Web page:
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What I love about David Ayer’s work is that he is unpredictable and unafraid to tell a story in all its brutality. From his penned script Training Day to his directorial debut in Harsh Times, we are treated with bad men and worse men, doing what they need to survive and not worrying about the consequences. When I saw the trailer for his new film Street Kings, I thought I’d be in for a three-peat, but I should have looked at the writing credits. Don’t get me wrong, I like James Ellroy and Kurt Wimmer, I enjoy much of their work, however, knowing Ayer’s catalog makes me believe that it was their fault why I did not love this film. The aesthetic is there, the language is there, and the violence is never shied away from, but the story itself never surprises. You will be able to see what will happen straight from the getgo and unfortunately that just isn’t what I’m used to seeing with Ayer. I expected more and hopefully for his next film he won’t go gun-for-hire and instead write his own new urban street tale.

Don’t be fooled by the trailer, this is not a story about a corrupt cop on his day to day jaunts busting heads and covering his tracks. It’s about the good cop that has lost his faith, while he may go against the rules, he will only do it for the right reasons; he hasn’t gone completely off the deep end. No, it’s those around him that are lost and he must find two cop killers when everyone just wants to let it go in order to save his skin. True he wants the cover up to keep his job, but he also wants justice for his ex-partner, a man he began to dislike but a man he loved and would not let die in vain. In effect, then, we are treated to a much slower paced plot then you may want as he goes out on his own to solve the case off the books. More a straightforward cop drama then a crazy shoot-em-up, we are shown this one story thread through to its inevitable conclusion. It’s all tidied up with a bow, villains explain the whole plan like the old cliché goes, and we get closure. Ayer, you aren’t supposed to be so cut and dry, what happened?

Being such a by the numbers tale also means sacrificing a lot of character development. Roles like Naomie Harris’ are throwaways, putting a name actress in a small part with no real substance. The same goes for Hugh Laurie, third billed and quite entertaining, but does his Captain Biggs have any real need to be there? You could have put any guy off the street in that role and it would have served its purpose as a MacGuffin to be explained later. And how about Common? The guy owns his five minutes of screentime; it’s just a shame that is all he is allowed. Not to mention John Corbett who doesn’t even get a billing on IMDB, now that’s just strange.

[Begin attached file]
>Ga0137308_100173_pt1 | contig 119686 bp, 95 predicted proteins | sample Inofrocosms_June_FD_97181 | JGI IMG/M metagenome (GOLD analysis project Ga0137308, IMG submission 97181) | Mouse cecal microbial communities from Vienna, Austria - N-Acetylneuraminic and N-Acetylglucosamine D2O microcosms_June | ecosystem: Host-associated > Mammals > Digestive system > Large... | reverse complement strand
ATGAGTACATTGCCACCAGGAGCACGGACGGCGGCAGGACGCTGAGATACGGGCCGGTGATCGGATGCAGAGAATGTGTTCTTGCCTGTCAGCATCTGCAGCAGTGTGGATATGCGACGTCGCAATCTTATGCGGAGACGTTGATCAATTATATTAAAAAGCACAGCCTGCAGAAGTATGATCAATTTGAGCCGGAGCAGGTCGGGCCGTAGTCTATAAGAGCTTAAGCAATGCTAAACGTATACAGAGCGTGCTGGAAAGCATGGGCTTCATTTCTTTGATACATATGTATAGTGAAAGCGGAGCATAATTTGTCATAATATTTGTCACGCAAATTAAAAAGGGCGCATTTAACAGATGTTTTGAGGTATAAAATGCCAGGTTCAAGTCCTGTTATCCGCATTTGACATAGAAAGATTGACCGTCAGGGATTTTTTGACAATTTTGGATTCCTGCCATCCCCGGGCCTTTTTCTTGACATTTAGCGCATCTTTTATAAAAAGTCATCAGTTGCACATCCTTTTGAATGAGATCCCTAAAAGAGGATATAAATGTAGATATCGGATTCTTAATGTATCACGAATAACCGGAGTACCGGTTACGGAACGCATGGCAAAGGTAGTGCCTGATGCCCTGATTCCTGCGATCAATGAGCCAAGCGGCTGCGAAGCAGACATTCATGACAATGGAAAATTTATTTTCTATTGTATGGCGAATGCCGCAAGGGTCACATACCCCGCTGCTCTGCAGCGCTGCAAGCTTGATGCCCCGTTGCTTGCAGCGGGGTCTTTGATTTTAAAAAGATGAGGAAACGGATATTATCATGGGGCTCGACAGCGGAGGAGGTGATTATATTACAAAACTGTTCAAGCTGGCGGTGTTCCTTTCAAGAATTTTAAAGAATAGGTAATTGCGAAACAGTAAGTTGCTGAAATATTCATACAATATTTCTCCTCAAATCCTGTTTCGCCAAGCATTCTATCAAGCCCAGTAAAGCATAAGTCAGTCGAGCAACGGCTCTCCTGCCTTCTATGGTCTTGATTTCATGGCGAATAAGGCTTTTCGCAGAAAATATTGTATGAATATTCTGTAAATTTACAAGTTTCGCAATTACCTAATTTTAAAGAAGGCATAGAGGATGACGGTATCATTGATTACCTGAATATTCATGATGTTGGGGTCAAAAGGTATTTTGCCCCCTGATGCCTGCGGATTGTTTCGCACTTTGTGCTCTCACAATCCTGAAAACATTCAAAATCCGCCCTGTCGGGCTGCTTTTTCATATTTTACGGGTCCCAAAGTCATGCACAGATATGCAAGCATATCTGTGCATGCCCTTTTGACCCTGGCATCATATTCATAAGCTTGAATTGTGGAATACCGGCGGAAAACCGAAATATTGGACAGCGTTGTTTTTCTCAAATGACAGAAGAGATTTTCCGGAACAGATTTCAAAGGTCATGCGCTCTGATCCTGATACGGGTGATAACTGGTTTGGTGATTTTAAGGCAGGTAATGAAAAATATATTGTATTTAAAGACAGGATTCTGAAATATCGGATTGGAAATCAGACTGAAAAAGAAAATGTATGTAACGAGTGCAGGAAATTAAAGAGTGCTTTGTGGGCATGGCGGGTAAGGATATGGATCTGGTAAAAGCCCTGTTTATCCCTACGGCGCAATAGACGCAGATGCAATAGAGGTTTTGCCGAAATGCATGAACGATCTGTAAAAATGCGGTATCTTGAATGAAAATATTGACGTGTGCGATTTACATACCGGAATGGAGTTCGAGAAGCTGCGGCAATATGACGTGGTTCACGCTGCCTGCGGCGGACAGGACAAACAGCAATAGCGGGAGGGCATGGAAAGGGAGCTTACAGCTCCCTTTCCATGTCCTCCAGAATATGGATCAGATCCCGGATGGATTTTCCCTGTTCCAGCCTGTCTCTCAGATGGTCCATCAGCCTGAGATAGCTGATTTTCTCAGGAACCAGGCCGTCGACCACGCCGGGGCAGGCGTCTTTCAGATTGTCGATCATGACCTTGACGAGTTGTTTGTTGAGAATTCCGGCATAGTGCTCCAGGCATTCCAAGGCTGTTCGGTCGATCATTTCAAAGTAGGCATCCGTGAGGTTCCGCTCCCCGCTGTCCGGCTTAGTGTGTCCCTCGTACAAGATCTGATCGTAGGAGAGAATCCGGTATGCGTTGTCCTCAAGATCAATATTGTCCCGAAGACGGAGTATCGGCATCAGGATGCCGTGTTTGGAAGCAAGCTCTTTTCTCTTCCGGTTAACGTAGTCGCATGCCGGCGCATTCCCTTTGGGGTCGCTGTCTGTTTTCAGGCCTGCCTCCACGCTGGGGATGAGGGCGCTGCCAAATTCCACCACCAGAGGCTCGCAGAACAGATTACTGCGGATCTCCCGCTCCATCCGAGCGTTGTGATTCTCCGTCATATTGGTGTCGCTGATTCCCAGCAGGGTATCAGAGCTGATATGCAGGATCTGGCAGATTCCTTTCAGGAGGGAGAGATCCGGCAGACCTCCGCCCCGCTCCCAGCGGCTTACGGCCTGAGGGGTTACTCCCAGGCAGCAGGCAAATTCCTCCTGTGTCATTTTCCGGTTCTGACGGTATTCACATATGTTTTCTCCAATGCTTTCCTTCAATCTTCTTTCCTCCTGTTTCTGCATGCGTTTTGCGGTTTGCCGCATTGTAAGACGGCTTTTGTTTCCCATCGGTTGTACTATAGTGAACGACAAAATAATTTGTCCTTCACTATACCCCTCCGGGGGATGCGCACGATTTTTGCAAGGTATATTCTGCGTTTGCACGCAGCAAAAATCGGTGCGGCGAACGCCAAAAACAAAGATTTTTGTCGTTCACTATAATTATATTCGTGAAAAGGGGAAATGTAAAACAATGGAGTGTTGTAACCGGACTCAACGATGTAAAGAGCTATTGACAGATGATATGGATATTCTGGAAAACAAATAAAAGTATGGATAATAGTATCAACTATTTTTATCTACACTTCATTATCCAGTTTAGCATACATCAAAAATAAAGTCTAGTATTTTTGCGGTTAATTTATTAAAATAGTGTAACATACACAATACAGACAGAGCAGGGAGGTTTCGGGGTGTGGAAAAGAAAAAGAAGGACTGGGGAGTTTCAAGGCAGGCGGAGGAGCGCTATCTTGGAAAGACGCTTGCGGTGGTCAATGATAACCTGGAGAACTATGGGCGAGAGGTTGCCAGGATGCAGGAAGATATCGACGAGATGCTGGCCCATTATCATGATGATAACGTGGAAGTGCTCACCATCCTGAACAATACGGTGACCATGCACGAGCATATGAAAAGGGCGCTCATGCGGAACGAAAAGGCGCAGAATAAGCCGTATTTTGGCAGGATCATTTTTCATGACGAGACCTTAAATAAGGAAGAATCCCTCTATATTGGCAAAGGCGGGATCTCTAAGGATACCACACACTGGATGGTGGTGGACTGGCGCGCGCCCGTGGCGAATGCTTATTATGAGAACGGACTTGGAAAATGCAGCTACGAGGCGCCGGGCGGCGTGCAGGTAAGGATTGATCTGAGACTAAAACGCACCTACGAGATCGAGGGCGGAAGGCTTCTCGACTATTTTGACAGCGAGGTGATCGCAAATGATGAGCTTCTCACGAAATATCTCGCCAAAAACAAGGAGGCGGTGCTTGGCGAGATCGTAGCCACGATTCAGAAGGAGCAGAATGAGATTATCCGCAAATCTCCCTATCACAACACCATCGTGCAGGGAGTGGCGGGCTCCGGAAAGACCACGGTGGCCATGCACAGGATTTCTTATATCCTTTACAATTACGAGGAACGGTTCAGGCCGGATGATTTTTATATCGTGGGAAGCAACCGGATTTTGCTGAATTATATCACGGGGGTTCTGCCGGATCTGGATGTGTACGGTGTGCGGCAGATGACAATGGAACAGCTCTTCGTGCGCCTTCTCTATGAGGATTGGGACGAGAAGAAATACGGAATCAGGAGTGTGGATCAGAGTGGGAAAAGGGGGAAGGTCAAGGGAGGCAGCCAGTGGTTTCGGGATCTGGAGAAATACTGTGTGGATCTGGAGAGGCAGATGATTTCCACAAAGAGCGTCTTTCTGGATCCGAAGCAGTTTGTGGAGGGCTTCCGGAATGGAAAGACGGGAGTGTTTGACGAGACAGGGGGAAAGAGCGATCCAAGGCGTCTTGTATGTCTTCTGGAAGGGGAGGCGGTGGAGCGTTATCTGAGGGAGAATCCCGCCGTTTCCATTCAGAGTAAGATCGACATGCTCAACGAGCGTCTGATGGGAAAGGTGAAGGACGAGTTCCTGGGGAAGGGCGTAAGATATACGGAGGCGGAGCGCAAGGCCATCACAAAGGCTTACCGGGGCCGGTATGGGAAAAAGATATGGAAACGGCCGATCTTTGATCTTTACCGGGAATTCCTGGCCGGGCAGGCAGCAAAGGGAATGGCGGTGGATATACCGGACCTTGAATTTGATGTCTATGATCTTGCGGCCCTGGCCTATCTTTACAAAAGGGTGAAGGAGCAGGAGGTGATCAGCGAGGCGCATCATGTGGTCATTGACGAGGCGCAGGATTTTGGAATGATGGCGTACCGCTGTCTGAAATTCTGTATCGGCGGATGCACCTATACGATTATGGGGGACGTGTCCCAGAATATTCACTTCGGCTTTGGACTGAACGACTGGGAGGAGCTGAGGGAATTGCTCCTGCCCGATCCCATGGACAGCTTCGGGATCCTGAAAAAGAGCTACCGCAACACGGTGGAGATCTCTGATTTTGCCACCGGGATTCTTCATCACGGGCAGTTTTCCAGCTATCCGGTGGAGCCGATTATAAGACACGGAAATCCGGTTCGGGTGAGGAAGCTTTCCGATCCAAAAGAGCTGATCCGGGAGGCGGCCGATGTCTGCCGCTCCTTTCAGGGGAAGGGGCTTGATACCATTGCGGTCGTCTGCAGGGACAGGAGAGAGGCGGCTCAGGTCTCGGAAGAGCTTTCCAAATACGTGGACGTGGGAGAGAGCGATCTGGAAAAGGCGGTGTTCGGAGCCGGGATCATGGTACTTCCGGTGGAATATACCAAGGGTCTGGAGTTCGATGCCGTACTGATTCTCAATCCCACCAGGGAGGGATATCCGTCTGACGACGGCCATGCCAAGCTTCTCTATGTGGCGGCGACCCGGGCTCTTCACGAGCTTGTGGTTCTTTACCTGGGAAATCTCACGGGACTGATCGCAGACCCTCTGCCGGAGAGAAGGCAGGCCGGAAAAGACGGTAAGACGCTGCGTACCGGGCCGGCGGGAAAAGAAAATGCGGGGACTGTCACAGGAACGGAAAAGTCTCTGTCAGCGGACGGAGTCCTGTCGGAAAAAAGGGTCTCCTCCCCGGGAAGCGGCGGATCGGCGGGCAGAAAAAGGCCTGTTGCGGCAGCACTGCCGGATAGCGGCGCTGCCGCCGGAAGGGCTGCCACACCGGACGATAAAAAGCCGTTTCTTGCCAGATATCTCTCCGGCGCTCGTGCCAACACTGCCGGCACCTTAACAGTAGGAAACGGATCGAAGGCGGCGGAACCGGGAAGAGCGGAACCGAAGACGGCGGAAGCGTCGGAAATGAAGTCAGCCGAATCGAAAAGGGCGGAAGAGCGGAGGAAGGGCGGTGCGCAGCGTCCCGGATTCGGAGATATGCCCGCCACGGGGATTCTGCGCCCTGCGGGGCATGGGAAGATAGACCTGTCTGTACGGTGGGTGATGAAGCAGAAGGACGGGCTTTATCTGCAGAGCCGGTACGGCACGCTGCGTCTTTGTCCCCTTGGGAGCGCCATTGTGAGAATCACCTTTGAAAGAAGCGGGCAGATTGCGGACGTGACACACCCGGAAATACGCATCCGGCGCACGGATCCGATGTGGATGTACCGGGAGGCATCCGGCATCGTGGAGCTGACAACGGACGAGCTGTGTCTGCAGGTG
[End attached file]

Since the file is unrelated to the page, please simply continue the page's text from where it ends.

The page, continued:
The acting is great overall though. Forest Whitaker is a bit too showy for me, but I love the guy so I give him a pass; Chris Evans is top-notch as usual, hopefully a true breakthrough role is coming for him; and Jay Mohr comes out of nowhere playing the aged Sgt. without any of his trademark wit. Even Cedric the Entertainer comes in shedding any comedic preconceptions. He plays his not-so-bad thug sounding like Terrence Howard in Hustle and Flow; I was shockingly impressed. The guy that holds it all together, though, is Keanu Reeves. I know people hate the guy, but I think he is solidly perfect here. He has the dejection and death sentence look about him, taking the kills for himself so that his partners don’t have to live with the guilt. He knows what he does is wrong, but he does it because he believes he has to. Sometimes to keep the city safe, you have to bend the rules. Reeves looks weathered and beat-down here, totally believable as the cop looking to do right despite his actions. Real good stuff.

So, well directed and well acted, but yet not that great? Doesn’t seem to make sense, yet that’s my feeling. All the good stuff tries to overcompensate for the generic, lackluster story. One thing about cinema, though—and maybe the writers strike was worth it, even though those wanting the strike for more money were mostly the hacks, the true auteurs already get the cash—a good script overcomes all and a bad one cannot be saved. Unfortunately this one never goes that extra mile to be completely unique and the performances just fall into place when necessary rather than enhancing to bring the tale to new heights. If you haven’t seen it yet, go rent Harsh Times, save this one for a rental in a few months instead.

Street Kings 6/10

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**Spoilers Included**

4 Months, 3 Weeks, 2 Days is a heavy, heavy film. I knew going in that it was considered by most to be a one-timer, a film that needs to be experienced, but one that will not make you want to watch again for a long time if ever. I guess I just didn’t think it would be as hard to watch as it is. When the synopsis says that the movie revolves around a young woman helping to assist her friend in getting an abortion, it means it. From start to finish, Cristian Mungiu’s work encompasses a single day from morning to night, packing while still not quite grasping the situation to silence upon the slow realization of the hell that they have just visited and may never be able to leave. For our main character, this is absolutely the longest day of her life and an abortion is the least of her troubles.